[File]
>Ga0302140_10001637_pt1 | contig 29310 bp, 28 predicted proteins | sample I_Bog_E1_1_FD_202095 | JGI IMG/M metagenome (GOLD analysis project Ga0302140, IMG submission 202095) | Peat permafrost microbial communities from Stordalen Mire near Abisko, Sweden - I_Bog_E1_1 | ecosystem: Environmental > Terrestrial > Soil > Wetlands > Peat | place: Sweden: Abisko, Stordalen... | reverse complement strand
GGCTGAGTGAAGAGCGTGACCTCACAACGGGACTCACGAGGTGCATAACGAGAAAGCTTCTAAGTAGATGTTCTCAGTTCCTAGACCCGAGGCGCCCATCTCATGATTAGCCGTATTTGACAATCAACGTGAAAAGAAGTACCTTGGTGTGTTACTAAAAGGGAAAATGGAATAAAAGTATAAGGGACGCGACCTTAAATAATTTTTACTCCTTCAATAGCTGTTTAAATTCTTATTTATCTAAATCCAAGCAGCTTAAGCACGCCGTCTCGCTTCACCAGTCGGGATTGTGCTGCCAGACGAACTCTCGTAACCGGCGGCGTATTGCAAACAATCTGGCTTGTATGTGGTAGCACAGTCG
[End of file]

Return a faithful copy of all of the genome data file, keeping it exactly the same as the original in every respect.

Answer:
>Ga0302140_10001637_pt1 | contig 29310 bp, 28 predicted proteins | sample I_Bog_E1_1_FD_202095 | JGI IMG/M metagenome (GOLD analysis project Ga0302140, IMG submission 202095) | Peat permafrost microbial communities from Stordalen Mire near Abisko, Sweden - I_Bog_E1_1 | ecosystem: Environmental > Terrestrial > Soil > Wetlands > Peat | place: Sweden: Abisko, Stordalen... | reverse complement strand
GGCTGAGTGAAGAGCGTGACCTCACAACGGGACTCACGAGGTGCATAACGAGAAAGCTTCTAAGTAGATGTTCTCAGTTCCTAGACCCGAGGCGCCCATCTCATGATTAGCCGTATTTGACAATCAACGTGAAAAGAAGTACCTTGGTGTGTTACTAAAAGGGAAAATGGAATAAAAGTATAAGGGACGCGACCTTAAATAATTTTTACTCCTTCAATAGCTGTTTAAATTCTTATTTATCTAAATCCAAGCAGCTTAAGCACGCCGTCTCGCTTCACCAGTCGGGATTGTGCTGCCAGACGAACTCTCGTAACCGGCGGCGTATTGCAAACAATCTGGCTTGTATGTGGTAGCACAGTCG